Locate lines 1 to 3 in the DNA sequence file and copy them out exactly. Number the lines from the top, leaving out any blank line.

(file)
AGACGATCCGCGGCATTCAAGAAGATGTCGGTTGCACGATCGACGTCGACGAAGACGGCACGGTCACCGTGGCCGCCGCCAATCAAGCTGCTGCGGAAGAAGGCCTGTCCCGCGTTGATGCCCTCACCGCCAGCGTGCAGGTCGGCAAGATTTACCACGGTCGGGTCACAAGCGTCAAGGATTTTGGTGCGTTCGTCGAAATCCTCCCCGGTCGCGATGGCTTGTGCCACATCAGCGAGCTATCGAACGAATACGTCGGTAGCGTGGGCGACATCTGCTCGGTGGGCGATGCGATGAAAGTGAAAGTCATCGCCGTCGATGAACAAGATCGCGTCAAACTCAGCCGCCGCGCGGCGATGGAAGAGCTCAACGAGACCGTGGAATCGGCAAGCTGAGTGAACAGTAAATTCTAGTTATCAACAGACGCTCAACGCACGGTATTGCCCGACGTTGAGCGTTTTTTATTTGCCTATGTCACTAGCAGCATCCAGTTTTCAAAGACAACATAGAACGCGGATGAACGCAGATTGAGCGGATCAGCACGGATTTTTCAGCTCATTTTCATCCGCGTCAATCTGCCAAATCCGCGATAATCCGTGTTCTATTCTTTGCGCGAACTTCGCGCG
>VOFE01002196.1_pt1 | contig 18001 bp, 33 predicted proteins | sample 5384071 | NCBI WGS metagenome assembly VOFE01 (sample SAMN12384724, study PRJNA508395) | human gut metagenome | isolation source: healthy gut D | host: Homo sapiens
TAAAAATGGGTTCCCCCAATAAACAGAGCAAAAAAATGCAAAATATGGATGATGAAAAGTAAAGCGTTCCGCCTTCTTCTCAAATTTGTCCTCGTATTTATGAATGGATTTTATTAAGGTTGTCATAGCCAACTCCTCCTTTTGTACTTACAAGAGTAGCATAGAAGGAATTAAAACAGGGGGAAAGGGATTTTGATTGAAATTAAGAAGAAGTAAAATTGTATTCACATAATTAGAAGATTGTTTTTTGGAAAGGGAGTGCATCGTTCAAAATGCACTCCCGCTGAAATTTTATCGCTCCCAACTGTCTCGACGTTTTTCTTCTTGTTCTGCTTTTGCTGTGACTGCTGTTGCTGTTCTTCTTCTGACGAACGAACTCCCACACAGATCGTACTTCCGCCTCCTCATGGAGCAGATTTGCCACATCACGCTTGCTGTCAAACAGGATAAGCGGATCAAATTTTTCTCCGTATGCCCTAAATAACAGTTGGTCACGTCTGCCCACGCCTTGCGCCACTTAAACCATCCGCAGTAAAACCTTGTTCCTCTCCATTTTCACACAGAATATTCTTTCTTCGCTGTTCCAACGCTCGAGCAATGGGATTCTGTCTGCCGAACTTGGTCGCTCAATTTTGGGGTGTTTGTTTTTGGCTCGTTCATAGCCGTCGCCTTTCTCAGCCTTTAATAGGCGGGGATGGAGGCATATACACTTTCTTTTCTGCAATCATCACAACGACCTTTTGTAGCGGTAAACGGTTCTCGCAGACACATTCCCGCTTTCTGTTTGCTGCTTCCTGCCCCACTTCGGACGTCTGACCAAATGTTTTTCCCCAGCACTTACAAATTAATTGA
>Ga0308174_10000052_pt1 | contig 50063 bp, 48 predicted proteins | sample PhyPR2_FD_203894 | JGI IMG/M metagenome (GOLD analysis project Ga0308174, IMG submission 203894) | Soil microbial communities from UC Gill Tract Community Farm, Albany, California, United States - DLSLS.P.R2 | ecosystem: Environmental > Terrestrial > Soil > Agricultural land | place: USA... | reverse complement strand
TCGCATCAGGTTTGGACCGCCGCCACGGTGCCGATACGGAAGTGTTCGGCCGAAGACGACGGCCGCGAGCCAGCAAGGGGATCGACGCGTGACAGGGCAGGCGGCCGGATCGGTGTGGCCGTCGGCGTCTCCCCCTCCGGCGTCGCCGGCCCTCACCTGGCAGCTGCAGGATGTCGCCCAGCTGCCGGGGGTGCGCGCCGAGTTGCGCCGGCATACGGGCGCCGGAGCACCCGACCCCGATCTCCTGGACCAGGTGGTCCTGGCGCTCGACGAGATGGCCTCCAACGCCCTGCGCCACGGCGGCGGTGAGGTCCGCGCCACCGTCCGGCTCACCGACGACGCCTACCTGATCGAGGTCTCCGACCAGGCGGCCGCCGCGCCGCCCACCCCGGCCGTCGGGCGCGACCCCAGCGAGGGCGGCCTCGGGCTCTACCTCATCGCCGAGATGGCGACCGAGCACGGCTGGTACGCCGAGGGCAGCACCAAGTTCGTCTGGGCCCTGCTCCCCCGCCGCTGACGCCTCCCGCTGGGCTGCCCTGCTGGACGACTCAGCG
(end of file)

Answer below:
AGACGATCCGCGGCATTCAAGAAGATGTCGGTTGCACGATCGACGTCGACGAAGACGGCACGGTCACCGTGGCCGCCGCCAATCAAGCTGCTGCGGAAGAAGGCCTGTCCCGCGTTGATGCCCTCACCGCCAGCGTGCAGGTCGGCAAGATTTACCACGGTCGGGTCACAAGCGTCAAGGATTTTGGTGCGTTCGTCGAAATCCTCCCCGGTCGCGATGGCTTGTGCCACATCAGCGAGCTATCGAACGAATACGTCGGTAGCGTGGGCGACATCTGCTCGGTGGGCGATGCGATGAAAGTGAAAGTCATCGCCGTCGATGAACAAGATCGCGTCAAACTCAGCCGCCGCGCGGCGATGGAAGAGCTCAACGAGACCGTGGAATCGGCAAGCTGAGTGAACAGTAAATTCTAGTTATCAACAGACGCTCAACGCACGGTATTGCCCGACGTTGAGCGTTTTTTATTTGCCTATGTCACTAGCAGCATCCAGTTTTCAAAGACAACATAGAACGCGGATGAACGCAGATTGAGCGGATCAGCACGGATTTTTCAGCTCATTTTCATCCGCGTCAATCTGCCAAATCCGCGATAATCCGTGTTCTATTCTTTGCGCGAACTTCGCGCG
>VOFE01002196.1_pt1 | contig 18001 bp, 33 predicted proteins | sample 5384071 | NCBI WGS metagenome assembly VOFE01 (sample SAMN12384724, study PRJNA508395) | human gut metagenome | isolation source: healthy gut D | host: Homo sapiens
TAAAAATGGGTTCCCCCAATAAACAGAGCAAAAAAATGCAAAATATGGATGATGAAAAGTAAAGCGTTCCGCCTTCTTCTCAAATTTGTCCTCGTATTTATGAATGGATTTTATTAAGGTTGTCATAGCCAACTCCTCCTTTTGTACTTACAAGAGTAGCATAGAAGGAATTAAAACAGGGGGAAAGGGATTTTGATTGAAATTAAGAAGAAGTAAAATTGTATTCACATAATTAGAAGATTGTTTTTTGGAAAGGGAGTGCATCGTTCAAAATGCACTCCCGCTGAAATTTTATCGCTCCCAACTGTCTCGACGTTTTTCTTCTTGTTCTGCTTTTGCTGTGACTGCTGTTGCTGTTCTTCTTCTGACGAACGAACTCCCACACAGATCGTACTTCCGCCTCCTCATGGAGCAGATTTGCCACATCACGCTTGCTGTCAAACAGGATAAGCGGATCAAATTTTTCTCCGTATGCCCTAAATAACAGTTGGTCACGTCTGCCCACGCCTTGCGCCACTTAAACCATCCGCAGTAAAACCTTGTTCCTCTCCATTTTCACACAGAATATTCTTTCTTCGCTGTTCCAACGCTCGAGCAATGGGATTCTGTCTGCCGAACTTGGTCGCTCAATTTTGGGGTGTTTGTTTTTGGCTCGTTCATAGCCGTCGCCTTTCTCAGCCTTTAATAGGCGGGGATGGAGGCATATACACTTTCTTTTCTGCAATCATCACAACGACCTTTTGTAGCGGTAAACGGTTCTCGCAGACACATTCCCGCTTTCTGTTTGCTGCTTCCTGCCCCACTTCGGACGTCTGACCAAATGTTTTTCCCCAGCACTTACAAATTAATTGA